When people start to think about when to retire, all kind of images can come to mind. Long holidays, days spent on the golf course, extra time with the grandkids, etc. The big questions though is, will you be able to afford your retirement dreams? Because many of us are living longer thus spending more years in retirement, you may need to consider a number of planning approaches such as increasing your RRSP contributions or working beyond age 65 so that you can afford the retirement you dream of.
Those are not complete solutions though. For true financial security you need to have a plan for when you retire that is based around a simple framework. Separate your retirement financial goals into four broad categories:
Basic living expenses: Food, clothing, housing, vehicle, recurring healthcare expenses
Contingency reserves: Home repairs, vehicle repairs, unanticipated healthcare expenses
Discretionary spending: Holiday travel, dining out, leisure activities
Legacy planning: Bequests and charity
First prioritize your retirement goals to help ensure that you will be on track to achieve your highest priority goals first before assigning resources to those lower on the list. Your next step will then be to evaluate risks that could stand in the way of achieving your financial goals. In particular, factor in the risks related to the markets, health, longevity, unexpected events, and future changes in tax and government policies.
One important factor will be to understand your sensitivity to risk. For example, if your portfolio is aggressively invested in equities, it’s exposed to more market risk than one that is invested heavily in bonds. However, an overly conservative portfolio could increase the chance of you outliving your retirement savings.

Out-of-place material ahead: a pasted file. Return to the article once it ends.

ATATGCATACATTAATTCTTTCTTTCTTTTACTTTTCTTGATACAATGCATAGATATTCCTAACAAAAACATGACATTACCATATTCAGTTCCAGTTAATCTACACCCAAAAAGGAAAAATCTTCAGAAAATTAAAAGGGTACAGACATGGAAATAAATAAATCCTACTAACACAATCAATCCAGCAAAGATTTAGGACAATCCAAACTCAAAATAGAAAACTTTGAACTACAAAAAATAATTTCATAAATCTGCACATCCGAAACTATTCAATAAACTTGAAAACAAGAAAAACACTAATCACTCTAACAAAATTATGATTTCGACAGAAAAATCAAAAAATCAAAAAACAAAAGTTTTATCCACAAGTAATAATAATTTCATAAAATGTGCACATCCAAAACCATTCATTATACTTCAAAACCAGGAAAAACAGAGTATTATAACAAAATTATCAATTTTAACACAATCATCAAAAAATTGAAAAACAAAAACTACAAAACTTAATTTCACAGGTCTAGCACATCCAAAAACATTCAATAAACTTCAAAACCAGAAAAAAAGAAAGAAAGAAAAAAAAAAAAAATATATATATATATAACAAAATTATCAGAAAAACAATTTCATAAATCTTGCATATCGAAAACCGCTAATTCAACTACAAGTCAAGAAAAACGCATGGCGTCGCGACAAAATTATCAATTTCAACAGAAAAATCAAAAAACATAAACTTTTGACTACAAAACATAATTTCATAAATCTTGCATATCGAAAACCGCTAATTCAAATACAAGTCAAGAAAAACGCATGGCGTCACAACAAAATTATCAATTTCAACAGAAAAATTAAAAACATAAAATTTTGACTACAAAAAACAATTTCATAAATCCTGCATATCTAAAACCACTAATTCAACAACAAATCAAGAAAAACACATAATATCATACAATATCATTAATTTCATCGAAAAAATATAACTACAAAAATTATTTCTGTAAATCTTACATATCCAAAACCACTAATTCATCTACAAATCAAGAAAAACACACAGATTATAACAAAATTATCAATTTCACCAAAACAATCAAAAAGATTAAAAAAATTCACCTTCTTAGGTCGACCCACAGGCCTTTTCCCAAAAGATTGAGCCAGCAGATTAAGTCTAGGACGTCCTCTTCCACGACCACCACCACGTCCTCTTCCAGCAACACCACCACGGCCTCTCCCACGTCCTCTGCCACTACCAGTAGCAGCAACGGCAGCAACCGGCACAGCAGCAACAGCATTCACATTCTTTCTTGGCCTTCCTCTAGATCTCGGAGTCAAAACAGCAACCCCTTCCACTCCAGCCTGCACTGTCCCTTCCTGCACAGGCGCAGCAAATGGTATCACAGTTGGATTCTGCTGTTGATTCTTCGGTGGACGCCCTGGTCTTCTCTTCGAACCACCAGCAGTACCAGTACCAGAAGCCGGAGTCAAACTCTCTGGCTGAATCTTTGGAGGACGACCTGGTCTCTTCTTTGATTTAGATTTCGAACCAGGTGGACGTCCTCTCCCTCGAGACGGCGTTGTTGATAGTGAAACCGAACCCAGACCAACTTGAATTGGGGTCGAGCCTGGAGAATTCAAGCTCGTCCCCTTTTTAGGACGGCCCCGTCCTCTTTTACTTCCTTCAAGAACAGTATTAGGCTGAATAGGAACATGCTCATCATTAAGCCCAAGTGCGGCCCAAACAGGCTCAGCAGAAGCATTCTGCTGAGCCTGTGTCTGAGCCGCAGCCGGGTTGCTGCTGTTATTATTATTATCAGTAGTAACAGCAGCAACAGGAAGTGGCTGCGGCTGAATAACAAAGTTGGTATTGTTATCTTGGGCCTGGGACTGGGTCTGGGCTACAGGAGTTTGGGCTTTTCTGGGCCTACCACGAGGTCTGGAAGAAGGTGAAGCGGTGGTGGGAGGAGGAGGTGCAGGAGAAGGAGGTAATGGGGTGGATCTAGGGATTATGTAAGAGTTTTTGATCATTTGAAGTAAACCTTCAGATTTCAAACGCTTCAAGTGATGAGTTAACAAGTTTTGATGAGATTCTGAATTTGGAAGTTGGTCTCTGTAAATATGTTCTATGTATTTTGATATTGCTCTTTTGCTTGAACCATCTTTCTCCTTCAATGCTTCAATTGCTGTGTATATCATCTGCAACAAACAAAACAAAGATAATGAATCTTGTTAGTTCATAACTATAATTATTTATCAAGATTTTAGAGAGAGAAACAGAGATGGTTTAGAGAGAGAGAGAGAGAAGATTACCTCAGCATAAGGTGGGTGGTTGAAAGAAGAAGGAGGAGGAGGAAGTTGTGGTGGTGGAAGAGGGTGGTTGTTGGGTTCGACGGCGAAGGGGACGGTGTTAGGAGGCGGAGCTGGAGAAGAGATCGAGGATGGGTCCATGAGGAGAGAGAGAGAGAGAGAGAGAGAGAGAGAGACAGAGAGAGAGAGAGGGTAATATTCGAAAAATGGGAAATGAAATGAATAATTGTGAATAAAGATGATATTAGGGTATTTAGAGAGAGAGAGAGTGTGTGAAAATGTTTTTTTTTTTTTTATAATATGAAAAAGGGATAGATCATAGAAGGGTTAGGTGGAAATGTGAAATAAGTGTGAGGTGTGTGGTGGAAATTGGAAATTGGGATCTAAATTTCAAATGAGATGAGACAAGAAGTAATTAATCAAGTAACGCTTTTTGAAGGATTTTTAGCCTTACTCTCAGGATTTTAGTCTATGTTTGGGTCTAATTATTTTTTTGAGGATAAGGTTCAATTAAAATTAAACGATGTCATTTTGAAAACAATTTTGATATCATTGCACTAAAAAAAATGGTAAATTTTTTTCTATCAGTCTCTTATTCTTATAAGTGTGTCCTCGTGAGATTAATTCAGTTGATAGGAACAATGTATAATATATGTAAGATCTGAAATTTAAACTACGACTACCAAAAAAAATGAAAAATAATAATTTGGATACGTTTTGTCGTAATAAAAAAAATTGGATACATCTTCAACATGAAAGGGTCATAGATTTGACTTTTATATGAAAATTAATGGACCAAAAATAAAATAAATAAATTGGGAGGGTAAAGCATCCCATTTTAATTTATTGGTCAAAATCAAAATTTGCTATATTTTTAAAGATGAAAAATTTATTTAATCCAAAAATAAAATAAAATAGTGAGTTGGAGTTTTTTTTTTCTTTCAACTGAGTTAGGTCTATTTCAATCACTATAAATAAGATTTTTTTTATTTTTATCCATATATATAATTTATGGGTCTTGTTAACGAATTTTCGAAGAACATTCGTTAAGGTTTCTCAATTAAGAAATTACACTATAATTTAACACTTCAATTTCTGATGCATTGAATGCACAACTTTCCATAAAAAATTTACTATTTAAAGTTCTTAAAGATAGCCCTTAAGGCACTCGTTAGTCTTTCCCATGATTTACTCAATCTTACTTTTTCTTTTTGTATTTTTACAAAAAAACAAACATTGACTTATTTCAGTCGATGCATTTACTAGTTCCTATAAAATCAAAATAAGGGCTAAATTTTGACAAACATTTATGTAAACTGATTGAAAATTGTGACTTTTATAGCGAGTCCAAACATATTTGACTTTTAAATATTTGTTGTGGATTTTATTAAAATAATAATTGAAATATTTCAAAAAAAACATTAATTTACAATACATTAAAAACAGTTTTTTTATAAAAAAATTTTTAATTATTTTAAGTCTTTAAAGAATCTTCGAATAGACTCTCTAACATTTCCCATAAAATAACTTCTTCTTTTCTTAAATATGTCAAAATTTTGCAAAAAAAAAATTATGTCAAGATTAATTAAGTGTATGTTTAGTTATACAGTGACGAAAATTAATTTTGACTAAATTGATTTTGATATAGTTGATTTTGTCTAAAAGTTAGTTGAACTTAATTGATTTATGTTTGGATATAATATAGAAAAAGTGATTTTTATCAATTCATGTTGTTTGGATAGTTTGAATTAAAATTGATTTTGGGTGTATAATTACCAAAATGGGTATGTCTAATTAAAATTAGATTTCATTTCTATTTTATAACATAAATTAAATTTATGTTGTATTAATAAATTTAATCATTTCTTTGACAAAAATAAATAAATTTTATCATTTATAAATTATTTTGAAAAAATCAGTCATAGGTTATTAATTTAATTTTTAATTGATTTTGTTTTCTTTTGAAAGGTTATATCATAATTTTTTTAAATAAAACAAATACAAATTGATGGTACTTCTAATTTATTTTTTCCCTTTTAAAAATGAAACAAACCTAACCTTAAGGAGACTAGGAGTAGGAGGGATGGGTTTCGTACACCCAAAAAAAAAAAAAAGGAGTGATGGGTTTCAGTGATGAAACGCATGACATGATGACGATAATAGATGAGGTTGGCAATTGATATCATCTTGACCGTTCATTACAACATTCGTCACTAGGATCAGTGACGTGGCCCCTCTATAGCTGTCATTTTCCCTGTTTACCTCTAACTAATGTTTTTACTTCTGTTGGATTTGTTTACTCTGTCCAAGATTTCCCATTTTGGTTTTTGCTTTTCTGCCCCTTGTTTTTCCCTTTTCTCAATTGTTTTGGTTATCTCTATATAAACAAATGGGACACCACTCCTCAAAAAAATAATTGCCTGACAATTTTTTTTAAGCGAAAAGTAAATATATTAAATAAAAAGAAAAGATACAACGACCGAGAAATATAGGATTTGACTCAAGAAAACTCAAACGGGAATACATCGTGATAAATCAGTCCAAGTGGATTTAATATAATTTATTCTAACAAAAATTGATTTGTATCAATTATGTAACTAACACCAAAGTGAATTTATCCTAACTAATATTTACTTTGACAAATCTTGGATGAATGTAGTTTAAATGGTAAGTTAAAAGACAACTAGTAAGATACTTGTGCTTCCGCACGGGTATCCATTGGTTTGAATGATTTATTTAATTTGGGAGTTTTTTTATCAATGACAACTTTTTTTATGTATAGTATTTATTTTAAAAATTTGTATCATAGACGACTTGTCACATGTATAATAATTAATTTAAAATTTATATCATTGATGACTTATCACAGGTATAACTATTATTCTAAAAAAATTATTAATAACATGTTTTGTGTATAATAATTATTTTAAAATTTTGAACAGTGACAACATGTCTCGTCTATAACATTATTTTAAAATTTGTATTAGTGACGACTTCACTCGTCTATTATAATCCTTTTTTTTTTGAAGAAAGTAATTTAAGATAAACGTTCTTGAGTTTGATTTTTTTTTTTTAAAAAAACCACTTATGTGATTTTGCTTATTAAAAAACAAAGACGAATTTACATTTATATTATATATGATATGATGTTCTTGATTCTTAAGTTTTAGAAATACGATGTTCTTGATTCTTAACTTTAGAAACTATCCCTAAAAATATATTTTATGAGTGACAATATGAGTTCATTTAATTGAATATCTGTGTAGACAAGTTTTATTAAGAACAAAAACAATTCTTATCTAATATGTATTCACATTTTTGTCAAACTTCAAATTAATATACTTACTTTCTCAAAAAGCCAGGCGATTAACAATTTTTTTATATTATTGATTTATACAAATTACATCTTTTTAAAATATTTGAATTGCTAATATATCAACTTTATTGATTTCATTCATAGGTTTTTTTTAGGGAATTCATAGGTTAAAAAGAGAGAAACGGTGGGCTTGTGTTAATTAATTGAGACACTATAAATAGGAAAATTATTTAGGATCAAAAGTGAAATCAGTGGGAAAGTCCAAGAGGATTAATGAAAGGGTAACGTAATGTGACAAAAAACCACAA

The investment you select should be based on your own individual risk tolerance, in particular, your ability to deal with a worse-case scenario. This is where a financial stress test should be done to determine your individual risk tolerance.
Lastly, look at identifying financial resources that can help you achieve your goals and mitigate risks. Retirement resources include assets such as stocks, bonds, and cash; income sources such as salary, pension, annuities, trusts and rental property; and other financial products such as insurance.
Going through this process you will be able to identify three broad categories of retirement resources: guaranteed income, liquid investments, and additional resources such as rental income or real estate. In many cases, using only one resource to mitigate a risk may actually increase a different risk. This is where a sound retirement plan balances the benefits and trade-offs of your lifestyle choices while staying focused on achieving your high priority goals.
We live in a complicated world, so don’t wait too long to start into a plan to ensure that you will have a comfortable retirement. The longer you wait to start your plan, the bigger the problem becomes to catch you up on you retirement savings goal. You may need to get professional advice to help you look at all of the various ways you can address this issue.
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